Easiest thing is to copy the file off the CD you have into a directory on your hard disk.
With the CD inserted, you should have an icon for it on the desktop. Clicking on the icon should open a file manager. If the file is the usual one then it will be called something like:
the tar.gz suffix is a linux form of compression like zip, which linux also uses. Not all files in Linux have or need suffixes.
You should be able to "right click - copy" the file.
I make a directory in my home area called boxroom for this sort of thing but you will find that you have a directory in Fedora which is called "Download". Let's use that for now. Open up a file manager on your "Home" area. you will have an icon on the panel for it, open up the Downloads area and "right click - paste". So far so Windows like.
What is not Windows like in all that follows is that all commands and file names in Linux are case sensitive. Type a small letter instead of a capital in all that follows at your peril.
Right click on the file and select "Extract" and "Extract Here" and you will have a directory with subdirectories. Mine is called:
Look inside it in the RPMS directory and you will see a lot of files with the rpm suffix. "rpm" is red hat package manager and is one way of managing installable files in Linux.
In KDE go to the Main Menu - System and select "Terminal".
It will start with just your privileges as a limited user and you will need Root rights for what follows.
In the terminal type:
that's a space and a minus sign after the su, on tapping enter you will be asked for your root password. That will give you root privileges.
You need to change into the RPMS directory.
would do it for me, you will have to substitute where necessary. If you want to see that you are in the right directory, your prompt should have changed, but if you want to see what is in a directory the equivalent of the DOS dir command is:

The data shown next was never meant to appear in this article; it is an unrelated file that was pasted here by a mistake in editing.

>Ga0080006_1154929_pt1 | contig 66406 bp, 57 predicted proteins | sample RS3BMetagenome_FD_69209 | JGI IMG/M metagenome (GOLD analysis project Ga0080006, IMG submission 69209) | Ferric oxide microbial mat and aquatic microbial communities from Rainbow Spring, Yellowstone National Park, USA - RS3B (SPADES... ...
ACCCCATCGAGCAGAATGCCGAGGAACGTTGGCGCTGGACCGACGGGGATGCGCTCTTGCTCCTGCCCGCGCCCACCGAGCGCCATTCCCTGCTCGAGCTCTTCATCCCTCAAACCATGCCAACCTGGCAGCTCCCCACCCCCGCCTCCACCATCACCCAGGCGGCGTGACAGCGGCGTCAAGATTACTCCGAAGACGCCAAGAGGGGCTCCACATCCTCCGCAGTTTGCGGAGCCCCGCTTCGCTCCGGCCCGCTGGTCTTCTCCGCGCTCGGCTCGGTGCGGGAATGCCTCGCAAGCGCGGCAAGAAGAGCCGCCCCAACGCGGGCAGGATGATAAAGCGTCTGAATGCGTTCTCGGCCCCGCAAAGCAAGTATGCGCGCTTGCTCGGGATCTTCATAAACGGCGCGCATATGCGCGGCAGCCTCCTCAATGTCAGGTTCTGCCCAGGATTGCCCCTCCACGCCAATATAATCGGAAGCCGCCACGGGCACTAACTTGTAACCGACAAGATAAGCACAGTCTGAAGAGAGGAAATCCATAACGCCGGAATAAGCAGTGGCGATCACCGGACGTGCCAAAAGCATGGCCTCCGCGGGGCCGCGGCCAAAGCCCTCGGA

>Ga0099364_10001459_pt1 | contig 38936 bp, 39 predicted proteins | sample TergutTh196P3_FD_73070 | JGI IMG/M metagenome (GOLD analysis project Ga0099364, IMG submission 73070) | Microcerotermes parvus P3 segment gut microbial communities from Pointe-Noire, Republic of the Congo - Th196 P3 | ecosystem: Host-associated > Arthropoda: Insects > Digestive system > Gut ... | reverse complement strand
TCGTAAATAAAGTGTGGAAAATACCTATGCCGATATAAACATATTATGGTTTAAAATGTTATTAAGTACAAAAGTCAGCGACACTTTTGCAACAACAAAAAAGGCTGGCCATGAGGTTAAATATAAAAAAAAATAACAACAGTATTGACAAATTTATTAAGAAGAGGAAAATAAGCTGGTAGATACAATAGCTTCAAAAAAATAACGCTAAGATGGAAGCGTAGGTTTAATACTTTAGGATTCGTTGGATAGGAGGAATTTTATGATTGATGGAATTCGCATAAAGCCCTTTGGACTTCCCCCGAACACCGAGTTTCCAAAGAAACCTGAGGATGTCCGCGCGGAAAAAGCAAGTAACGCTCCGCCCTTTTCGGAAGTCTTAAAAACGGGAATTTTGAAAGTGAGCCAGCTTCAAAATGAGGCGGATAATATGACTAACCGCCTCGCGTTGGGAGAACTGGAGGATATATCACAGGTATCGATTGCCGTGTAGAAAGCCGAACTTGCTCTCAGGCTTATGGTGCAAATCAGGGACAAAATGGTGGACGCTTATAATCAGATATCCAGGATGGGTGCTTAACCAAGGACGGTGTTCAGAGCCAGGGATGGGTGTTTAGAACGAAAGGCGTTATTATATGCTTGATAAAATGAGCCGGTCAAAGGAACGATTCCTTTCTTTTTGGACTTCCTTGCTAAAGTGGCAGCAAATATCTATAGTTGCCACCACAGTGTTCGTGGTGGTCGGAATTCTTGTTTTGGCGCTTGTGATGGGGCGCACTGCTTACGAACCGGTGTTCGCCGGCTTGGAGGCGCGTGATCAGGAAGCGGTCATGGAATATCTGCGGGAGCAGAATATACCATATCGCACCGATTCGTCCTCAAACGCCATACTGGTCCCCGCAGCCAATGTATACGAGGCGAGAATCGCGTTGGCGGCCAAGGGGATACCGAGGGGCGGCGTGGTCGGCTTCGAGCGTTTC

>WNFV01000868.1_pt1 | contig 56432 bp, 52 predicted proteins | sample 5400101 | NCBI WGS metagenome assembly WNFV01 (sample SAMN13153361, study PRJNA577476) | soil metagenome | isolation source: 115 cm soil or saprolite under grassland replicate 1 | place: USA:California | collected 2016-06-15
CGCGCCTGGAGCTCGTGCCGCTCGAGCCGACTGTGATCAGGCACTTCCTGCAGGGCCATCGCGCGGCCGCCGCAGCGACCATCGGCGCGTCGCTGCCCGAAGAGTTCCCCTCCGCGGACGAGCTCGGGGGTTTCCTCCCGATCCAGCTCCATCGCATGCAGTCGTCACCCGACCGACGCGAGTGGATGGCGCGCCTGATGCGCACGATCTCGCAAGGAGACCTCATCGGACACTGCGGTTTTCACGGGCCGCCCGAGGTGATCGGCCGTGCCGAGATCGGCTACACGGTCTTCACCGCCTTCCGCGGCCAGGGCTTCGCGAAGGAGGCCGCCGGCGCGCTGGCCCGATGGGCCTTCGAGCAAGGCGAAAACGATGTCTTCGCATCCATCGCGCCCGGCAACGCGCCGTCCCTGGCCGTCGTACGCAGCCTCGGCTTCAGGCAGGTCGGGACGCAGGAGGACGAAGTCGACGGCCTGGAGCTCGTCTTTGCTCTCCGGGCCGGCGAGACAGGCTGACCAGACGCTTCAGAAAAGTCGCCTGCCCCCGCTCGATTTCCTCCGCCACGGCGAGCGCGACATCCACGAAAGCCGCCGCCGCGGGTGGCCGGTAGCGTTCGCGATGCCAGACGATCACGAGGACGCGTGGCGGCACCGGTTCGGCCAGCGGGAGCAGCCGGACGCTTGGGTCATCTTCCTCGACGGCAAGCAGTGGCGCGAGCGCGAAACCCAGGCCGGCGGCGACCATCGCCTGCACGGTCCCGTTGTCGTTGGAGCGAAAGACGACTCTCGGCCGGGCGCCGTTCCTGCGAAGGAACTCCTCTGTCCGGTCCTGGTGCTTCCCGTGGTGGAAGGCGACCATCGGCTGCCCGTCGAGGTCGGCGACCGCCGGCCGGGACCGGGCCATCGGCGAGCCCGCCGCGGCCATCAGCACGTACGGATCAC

short for list.
Then issue the command:
rpm by itself is the command to install rpm's. -Uvih are modifying switches. *rpm is like Windows, shorthand for all rpm's in that directory.
Incidentally, if you type:
at a command prompt you will get the manual for rpm. There you can find out what the Uvih switches mean.
will similarly do it for the ls command.
Those rpm's should have installed. Now:
rpm -ivh openoffice.org-redhat-menus-2.3-9238.noarch.rpm
should put you entries in the menu system.
It's much easier and safer to install things like this over the internet from Fedora's own repositories. At the least, the integration with the menu system here is based on Redhat and not Fedora. Although they are similar distributions they are not identical. If you were able to install from the Fedora repositories you would be assured, not just fairly sure, that the menu entries would turn up in the right place.
Linux is pretty much an operating system of the internet. Best start negotiating with your Dad over internet access! Though don't tell him I said so.